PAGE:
# Exploiting environment variables Part 2

Published on April 23, 2012 by
Tagged:

Based on the previous article, let’s go one step further and study a similar exploit. This time we’ll be dealing with executables and dynamic libraries.

Let’s consider a simple custom library function:

/* random.h */
int xkcd_random(void);

/* random.c */
int xkcd_random()
{
return 4;
}

We can build it into a shared library:

$gcc --share -fPIC -o librandom.so random.c Let’s take a simple program that uses our function: /* main.c */ #include <stdio.h> #include "random.h" int main(void) { printf("8ball says:%d\n", xkcd_random()); return 0; } If we want to use out shared object file in the current directory, we have to do two things. First, compile the program and link the shared library (with the -l flag) using libraries in the current directory (we do that using the -L. flag). $ gcc -o main -L.  main.c -lrandom

Second, the library will be linked at compile time, but it won’t be loaded at runtime unless the loaded knows where the library is, with the help of the LD_LIBRARY_PATH variable.

$./main ./main: error while loading shared libraries: librandom.so: cannot open shared object file: No such file or directory$ export LD_LIBRARY_PATH=.:$LD_LIBRARY_PATH$ ./main
8ball says:4

To ensure that we can always use the library, we can place it in the system’s library directory. Note that this means that we trust the code of that library and only the administrator can do this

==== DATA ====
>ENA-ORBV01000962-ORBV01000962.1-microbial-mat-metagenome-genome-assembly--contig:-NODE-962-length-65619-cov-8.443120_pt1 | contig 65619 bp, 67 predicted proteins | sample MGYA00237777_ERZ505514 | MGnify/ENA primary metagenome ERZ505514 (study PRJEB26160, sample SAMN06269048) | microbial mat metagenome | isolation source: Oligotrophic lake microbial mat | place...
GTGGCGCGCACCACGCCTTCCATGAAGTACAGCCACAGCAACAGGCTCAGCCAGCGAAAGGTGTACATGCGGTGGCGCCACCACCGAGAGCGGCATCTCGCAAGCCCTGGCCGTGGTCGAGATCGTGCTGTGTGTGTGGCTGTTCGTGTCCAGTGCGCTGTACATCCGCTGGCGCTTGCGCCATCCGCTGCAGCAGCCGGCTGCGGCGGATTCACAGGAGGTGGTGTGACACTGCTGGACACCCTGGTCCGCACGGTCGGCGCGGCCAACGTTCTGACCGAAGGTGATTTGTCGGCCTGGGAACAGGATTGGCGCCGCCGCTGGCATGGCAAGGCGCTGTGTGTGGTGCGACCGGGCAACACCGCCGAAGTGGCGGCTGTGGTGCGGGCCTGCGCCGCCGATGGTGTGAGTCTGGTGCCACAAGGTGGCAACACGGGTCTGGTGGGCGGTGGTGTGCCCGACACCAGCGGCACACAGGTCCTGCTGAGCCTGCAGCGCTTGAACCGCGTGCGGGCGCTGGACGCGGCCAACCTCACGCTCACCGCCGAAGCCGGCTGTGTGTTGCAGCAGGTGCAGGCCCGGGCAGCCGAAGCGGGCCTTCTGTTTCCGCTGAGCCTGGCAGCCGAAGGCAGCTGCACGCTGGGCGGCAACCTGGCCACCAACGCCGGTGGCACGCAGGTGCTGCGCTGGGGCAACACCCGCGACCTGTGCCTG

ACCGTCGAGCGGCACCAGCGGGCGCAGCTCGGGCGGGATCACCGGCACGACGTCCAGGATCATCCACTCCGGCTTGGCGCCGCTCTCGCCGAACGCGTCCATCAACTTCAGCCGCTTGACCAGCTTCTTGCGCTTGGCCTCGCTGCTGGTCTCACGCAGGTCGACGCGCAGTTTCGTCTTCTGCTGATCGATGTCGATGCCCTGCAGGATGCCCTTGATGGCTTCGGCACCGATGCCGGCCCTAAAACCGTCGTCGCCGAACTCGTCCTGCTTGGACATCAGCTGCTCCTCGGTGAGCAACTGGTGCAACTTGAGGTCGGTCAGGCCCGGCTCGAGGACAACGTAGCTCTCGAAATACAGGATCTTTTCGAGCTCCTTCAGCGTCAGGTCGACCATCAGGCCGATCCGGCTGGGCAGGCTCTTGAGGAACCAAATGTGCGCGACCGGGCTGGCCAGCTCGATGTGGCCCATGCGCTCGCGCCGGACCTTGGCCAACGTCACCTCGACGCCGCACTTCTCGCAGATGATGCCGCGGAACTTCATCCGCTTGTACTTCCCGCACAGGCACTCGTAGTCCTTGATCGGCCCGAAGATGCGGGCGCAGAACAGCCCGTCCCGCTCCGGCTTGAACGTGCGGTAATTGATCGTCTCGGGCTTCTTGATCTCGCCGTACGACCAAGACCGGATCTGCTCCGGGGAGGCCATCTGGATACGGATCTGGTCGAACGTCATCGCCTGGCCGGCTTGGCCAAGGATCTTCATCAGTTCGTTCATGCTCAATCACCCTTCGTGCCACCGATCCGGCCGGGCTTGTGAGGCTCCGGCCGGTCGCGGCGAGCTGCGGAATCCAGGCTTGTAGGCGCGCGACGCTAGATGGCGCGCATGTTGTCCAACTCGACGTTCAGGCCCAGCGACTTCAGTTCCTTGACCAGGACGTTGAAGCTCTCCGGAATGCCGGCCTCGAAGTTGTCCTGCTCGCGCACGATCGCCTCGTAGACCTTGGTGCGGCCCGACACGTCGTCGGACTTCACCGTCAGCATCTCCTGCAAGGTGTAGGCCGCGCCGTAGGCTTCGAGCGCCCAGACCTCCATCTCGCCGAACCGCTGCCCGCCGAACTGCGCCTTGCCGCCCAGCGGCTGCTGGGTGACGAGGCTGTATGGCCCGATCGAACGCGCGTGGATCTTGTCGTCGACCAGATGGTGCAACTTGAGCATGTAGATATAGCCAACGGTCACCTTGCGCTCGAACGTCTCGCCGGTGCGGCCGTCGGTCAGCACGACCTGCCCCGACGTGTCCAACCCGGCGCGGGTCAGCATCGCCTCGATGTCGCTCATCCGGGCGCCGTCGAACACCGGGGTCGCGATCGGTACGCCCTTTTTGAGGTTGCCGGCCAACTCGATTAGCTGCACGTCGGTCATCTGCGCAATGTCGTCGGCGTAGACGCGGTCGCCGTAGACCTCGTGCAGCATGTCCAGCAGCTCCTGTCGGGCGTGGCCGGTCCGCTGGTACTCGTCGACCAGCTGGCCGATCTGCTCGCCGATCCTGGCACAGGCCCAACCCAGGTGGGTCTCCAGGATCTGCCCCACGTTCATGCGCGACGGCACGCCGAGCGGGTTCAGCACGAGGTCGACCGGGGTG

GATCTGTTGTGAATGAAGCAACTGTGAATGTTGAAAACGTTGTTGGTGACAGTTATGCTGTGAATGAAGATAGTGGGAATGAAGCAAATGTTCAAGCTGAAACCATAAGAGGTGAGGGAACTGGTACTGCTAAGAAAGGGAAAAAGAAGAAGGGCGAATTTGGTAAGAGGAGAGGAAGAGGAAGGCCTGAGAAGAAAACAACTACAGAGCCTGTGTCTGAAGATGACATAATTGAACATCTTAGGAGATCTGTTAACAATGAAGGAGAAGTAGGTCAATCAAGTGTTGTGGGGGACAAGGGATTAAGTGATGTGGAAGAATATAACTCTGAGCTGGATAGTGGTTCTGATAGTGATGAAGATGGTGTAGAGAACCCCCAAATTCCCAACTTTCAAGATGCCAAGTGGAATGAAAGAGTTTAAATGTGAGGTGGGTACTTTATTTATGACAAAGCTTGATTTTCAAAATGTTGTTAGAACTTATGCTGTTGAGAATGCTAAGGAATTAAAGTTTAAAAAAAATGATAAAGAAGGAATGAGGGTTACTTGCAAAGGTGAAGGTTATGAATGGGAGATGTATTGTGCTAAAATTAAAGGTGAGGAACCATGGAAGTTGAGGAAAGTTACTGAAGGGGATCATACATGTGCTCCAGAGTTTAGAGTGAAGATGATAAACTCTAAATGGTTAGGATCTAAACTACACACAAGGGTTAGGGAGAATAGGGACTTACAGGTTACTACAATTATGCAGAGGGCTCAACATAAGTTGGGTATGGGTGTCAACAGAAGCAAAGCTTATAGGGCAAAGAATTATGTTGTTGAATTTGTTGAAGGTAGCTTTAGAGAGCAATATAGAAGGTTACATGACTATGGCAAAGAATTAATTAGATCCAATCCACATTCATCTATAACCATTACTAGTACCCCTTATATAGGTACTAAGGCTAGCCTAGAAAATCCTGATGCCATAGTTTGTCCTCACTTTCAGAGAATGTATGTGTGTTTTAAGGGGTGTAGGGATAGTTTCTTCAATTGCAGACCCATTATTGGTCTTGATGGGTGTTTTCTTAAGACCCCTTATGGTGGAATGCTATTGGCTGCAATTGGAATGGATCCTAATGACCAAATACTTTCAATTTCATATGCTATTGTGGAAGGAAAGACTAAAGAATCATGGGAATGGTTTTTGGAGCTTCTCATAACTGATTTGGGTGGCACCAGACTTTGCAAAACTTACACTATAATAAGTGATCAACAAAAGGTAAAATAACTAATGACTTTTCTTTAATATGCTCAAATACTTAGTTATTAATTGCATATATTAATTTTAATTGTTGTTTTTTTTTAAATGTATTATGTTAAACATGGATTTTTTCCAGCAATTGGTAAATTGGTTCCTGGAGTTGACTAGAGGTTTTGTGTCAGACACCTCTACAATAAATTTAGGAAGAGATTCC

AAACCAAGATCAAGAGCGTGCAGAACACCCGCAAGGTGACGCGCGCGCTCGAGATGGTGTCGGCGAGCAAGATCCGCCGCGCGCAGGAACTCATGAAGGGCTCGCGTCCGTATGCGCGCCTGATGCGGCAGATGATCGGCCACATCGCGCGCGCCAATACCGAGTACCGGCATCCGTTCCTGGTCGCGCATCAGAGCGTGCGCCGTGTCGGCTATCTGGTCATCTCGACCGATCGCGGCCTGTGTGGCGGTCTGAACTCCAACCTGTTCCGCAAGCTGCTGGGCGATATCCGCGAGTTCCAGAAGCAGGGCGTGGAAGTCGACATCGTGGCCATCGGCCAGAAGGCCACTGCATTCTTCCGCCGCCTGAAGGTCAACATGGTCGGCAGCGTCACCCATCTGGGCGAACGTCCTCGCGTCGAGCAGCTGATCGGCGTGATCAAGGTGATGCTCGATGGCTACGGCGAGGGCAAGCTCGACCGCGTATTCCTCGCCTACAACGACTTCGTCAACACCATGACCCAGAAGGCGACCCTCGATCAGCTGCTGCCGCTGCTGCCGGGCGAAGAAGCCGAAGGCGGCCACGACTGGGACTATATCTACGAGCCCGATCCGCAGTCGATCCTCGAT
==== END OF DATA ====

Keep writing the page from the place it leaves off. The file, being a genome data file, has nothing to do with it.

# mv librandom.so /usr/lib

So now, each time the main program runs, the loader will dynamically load the random function from the system. But what if we have another function, from another library that has the same name, but does something else:

/* evil.c */
#include <unistd.h>
int xkcd_random()
{
return 666;
}

$gcc --share -fPIC -o librandom.so evil.c If we overwrite the LD_LIBRARY_PATH variable with the . directory, the loader will use the ./librandom.so instead of /usr/lib/librandom.so and it doesn’t require any modification of the main program (no recompile needed). $ ./main
8ball says:4
$export LD_LIBRARY_PATH=.:LD_LIBRARY_PATH$ ./main
8ball says:666

This is a similar to the PATH variable hack discussed in the previous article, but at a much more lower level. We can add a possible exploit here, like a shell execution:

#include <unistd.h>
int xkcd_random()
{
execlp("/bin/sh", "/bin/sh", NULL);
return 666;
}

Like we did before, we used a root-owned executable that had the SETUID bit set, in order to run things as root.

$ls -la main -rwsrwsr-x 1 root root 7192 2012-04-18 15:13 main$ export LD_LIBRARY_PATH=.:LD_LIBRARY_PATH
\$ ./main
8ball says:4

The program executed safely.

The Library Loader is smart enough to ignore the LD_LIBRARY_PATH when the executable is setuid-ed, because of exact such attacks. So even though you can exploit programs as a normal user, you can’t affect system. So low level is a little more secure than scripting level.

Here is a related article that explains why LD_LIBRARY_PATH exists but also why it’s evil.